WASHINGTON, May 10 (Reuters) - The White House declined to weigh in Monday on whether companies that are hacked like Colonial Pipeline should pay ransom to their attackers, but a national security official said it may offer some advice in the future.
Anne Neuberger, deputy national security adviser for cyber, told reporters that the FBI has been tracking the ransomware group blamed in the attack, DarkSide, since at least October.
The U.S. intelligence community is investigating whether the Colonial Pipeline hackers have ties to the Russian government or other nation states, Neuberger said.
A news release issued in the name of DarkSide said its goal was to make money and not create problems for society.
As to whether the U.S. government was advising Colonial on whether to pay a ransom, Neuberger said: "Typically that is a private-sector decision and the administration has not offered further advice at this time."
“Given the rise in ransomware, that is one area we are definitely looking at now, to say what should be the government’s approach," she said.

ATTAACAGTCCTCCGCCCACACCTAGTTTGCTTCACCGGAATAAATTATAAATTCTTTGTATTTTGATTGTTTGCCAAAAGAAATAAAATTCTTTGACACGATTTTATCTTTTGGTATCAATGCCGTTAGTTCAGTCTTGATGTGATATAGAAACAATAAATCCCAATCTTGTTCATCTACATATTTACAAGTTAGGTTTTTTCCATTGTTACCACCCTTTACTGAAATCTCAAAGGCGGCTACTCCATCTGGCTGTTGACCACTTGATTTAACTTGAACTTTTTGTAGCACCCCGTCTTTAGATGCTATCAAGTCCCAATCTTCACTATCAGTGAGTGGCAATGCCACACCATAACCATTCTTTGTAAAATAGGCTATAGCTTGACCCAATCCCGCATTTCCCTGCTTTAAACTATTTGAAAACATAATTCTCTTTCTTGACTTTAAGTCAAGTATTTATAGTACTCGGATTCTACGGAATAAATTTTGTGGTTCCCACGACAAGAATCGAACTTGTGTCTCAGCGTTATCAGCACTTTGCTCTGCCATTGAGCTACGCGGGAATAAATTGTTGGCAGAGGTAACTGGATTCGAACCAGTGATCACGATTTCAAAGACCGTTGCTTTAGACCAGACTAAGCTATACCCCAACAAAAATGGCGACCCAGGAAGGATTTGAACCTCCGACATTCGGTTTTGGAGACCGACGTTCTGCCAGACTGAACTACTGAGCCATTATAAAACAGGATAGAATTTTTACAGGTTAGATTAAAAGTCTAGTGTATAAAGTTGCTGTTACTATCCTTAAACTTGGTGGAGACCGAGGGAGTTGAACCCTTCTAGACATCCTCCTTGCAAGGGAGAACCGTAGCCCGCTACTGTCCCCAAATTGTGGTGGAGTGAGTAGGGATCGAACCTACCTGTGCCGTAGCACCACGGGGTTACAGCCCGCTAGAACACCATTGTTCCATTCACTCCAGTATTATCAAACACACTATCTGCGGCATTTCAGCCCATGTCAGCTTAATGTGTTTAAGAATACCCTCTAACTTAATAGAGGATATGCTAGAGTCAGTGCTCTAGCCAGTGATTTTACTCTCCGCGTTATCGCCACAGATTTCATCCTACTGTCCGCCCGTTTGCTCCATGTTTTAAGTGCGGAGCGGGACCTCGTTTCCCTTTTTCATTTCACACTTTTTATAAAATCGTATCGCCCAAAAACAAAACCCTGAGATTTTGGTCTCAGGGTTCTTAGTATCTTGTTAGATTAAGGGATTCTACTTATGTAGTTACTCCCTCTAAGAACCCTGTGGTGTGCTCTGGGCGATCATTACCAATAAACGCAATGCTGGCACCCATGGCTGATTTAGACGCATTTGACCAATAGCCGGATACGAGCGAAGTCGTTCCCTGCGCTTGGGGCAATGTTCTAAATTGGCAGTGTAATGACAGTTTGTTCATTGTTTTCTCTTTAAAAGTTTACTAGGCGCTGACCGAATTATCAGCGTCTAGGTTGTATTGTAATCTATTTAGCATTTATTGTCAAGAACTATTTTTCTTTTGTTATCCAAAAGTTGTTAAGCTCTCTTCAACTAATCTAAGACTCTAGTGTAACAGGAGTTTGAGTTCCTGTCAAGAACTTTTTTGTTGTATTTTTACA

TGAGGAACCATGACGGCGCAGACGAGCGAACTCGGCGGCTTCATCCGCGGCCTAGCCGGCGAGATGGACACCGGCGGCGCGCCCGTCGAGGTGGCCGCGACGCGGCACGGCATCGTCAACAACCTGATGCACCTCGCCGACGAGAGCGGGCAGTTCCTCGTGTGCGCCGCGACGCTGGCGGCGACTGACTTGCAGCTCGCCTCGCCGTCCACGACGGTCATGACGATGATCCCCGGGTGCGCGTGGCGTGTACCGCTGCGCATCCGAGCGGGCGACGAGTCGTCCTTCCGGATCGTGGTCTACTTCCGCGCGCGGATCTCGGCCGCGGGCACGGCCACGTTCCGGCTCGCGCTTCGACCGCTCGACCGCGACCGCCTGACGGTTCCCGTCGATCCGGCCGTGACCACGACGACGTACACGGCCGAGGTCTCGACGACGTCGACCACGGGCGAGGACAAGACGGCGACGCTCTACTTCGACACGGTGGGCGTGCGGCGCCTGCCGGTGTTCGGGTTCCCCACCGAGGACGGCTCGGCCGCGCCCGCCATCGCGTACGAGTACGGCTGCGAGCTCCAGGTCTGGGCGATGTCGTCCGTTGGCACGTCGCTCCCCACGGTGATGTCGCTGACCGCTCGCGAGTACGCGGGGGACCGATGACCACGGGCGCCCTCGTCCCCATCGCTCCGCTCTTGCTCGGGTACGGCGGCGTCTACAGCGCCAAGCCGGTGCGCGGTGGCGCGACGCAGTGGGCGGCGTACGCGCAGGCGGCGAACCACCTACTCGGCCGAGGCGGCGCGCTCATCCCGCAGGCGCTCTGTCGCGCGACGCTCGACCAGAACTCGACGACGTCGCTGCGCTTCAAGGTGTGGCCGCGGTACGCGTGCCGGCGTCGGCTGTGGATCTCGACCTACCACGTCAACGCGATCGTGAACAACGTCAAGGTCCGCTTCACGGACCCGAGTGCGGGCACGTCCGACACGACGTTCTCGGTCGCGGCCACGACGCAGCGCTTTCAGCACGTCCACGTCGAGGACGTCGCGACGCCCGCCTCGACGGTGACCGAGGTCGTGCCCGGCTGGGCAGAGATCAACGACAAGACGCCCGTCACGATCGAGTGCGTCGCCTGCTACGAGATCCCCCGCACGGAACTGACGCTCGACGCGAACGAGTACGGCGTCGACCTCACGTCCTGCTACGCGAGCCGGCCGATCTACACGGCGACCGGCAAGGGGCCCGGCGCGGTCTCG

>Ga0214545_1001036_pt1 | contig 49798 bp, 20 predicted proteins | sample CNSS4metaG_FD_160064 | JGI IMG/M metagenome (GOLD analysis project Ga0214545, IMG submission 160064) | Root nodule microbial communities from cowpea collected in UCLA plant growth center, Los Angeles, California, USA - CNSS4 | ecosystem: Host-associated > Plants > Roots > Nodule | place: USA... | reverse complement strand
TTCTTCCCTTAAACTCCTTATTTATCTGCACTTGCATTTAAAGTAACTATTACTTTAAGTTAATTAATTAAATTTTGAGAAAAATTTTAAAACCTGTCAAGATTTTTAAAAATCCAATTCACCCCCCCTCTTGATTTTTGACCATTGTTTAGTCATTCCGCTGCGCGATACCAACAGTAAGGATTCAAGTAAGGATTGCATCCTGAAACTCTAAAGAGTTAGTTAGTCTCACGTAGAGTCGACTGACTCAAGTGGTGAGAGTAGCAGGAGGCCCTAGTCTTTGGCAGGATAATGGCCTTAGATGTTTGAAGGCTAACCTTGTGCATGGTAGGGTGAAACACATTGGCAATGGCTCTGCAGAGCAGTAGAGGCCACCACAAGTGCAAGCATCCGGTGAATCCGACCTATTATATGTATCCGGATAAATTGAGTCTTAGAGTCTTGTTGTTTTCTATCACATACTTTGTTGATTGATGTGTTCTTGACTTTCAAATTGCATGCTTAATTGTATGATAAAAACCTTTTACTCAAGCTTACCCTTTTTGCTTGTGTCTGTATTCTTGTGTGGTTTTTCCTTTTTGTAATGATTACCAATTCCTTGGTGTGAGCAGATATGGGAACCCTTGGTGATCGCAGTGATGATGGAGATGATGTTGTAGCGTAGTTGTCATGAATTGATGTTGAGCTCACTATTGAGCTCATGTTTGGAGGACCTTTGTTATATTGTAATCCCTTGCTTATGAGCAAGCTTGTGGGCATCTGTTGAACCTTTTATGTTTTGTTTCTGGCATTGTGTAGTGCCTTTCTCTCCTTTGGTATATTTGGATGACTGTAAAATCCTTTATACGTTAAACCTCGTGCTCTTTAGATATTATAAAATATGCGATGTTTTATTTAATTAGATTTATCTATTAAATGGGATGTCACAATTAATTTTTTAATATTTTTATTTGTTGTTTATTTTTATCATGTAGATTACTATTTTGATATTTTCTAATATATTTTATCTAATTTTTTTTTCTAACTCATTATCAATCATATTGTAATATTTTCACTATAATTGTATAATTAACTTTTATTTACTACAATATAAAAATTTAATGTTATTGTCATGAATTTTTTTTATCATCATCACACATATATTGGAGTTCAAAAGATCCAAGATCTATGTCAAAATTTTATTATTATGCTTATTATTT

Whether targets of such attacks should pay to regain control of their systems is a matter of fierce debate. Critics including the U.S. Conference of Mayors and many security industry veterans contend that paying ransom just encourages attacks.
The U.S. Treasury said in October that facilitating ransomware payments to sanctioned hackers may be illegal, a comment that seemed to signal a crackdown on the fast-growing market for consultants who help organizations pay off cybercriminals.
In a pair of advisories, the Treasury’s Office of Foreign Assets Control and its Financial Crimes Enforcement Network warned that facilitators could be prosecuted even if they or the victims did not know that the hackers demanding the ransom were subject to U.S. sanctions.
The White House formed an interagency working group that met throughout the weekend about the hack and has been keeping U.S. President Joe Biden briefed.
Neuberger and White House homeland security adviser Elizabeth Sherwood-Randall said officials were discussing options for responding to the hack and how to ensure a steady supply of gasoline after the pipeline disruption caused by the cyber attack.
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